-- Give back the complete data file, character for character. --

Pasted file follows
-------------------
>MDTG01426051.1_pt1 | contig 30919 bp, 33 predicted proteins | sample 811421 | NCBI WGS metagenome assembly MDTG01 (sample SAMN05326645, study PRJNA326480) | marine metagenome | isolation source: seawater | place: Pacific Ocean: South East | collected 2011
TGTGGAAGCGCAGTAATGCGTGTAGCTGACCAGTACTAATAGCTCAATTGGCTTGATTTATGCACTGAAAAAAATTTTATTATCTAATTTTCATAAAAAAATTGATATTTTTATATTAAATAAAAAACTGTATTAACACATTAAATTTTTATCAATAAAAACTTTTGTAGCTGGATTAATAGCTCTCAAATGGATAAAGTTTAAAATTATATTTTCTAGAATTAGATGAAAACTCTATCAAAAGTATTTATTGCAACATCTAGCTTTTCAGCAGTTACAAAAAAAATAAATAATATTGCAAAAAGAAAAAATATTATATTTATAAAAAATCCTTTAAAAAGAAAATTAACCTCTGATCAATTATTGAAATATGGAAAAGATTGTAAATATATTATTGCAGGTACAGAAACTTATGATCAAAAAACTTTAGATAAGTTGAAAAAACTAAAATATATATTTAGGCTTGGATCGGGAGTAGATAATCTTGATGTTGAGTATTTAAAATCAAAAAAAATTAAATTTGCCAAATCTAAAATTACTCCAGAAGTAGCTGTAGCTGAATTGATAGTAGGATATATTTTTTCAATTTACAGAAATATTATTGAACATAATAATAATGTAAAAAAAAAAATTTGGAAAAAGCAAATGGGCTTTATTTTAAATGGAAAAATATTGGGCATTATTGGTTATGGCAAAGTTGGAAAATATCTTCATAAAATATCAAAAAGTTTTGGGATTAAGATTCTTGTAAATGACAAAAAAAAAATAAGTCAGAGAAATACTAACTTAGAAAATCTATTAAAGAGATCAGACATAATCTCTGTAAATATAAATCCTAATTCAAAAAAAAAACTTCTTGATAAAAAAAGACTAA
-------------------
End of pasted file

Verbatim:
>MDTG01426051.1_pt1 | contig 30919 bp, 33 predicted proteins | sample 811421 | NCBI WGS metagenome assembly MDTG01 (sample SAMN05326645, study PRJNA326480) | marine metagenome | isolation source: seawater | place: Pacific Ocean: South East | collected 2011
TGTGGAAGCGCAGTAATGCGTGTAGCTGACCAGTACTAATAGCTCAATTGGCTTGATTTATGCACTGAAAAAAATTTTATTATCTAATTTTCATAAAAAAATTGATATTTTTATATTAAATAAAAAACTGTATTAACACATTAAATTTTTATCAATAAAAACTTTTGTAGCTGGATTAATAGCTCTCAAATGGATAAAGTTTAAAATTATATTTTCTAGAATTAGATGAAAACTCTATCAAAAGTATTTATTGCAACATCTAGCTTTTCAGCAGTTACAAAAAAAATAAATAATATTGCAAAAAGAAAAAATATTATATTTATAAAAAATCCTTTAAAAAGAAAATTAACCTCTGATCAATTATTGAAATATGGAAAAGATTGTAAATATATTATTGCAGGTACAGAAACTTATGATCAAAAAACTTTAGATAAGTTGAAAAAACTAAAATATATATTTAGGCTTGGATCGGGAGTAGATAATCTTGATGTTGAGTATTTAAAATCAAAAAAAATTAAATTTGCCAAATCTAAAATTACTCCAGAAGTAGCTGTAGCTGAATTGATAGTAGGATATATTTTTTCAATTTACAGAAATATTATTGAACATAATAATAATGTAAAAAAAAAAATTTGGAAAAAGCAAATGGGCTTTATTTTAAATGGAAAAATATTGGGCATTATTGGTTATGGCAAAGTTGGAAAATATCTTCATAAAATATCAAAAAGTTTTGGGATTAAGATTCTTGTAAATGACAAAAAAAAAATAAGTCAGAGAAATACTAACTTAGAAAATCTATTAAAGAGATCAGACATAATCTCTGTAAATATAAATCCTAATTCAAAAAAAAAACTTCTTGATAAAAAAAGACTAA